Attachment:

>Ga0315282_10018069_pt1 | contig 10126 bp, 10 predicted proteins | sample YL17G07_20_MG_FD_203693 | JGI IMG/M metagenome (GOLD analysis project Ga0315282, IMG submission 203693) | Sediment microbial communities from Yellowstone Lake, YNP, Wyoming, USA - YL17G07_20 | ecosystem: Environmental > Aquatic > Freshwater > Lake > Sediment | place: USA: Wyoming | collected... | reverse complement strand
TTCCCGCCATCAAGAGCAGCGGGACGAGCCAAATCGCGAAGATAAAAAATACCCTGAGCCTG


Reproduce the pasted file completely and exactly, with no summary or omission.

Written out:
>Ga0315282_10018069_pt1 | contig 10126 bp, 10 predicted proteins | sample YL17G07_20_MG_FD_203693 | JGI IMG/M metagenome (GOLD analysis project Ga0315282, IMG submission 203693) | Sediment microbial communities from Yellowstone Lake, YNP, Wyoming, USA - YL17G07_20 | ecosystem: Environmental > Aquatic > Freshwater > Lake > Sediment | place: USA: Wyoming | collected... | reverse complement strand
TTCCCGCCATCAAGAGCAGCGGGACGAGCCAAATCGCGAAGATAAAAAATACCCTGAGCCTG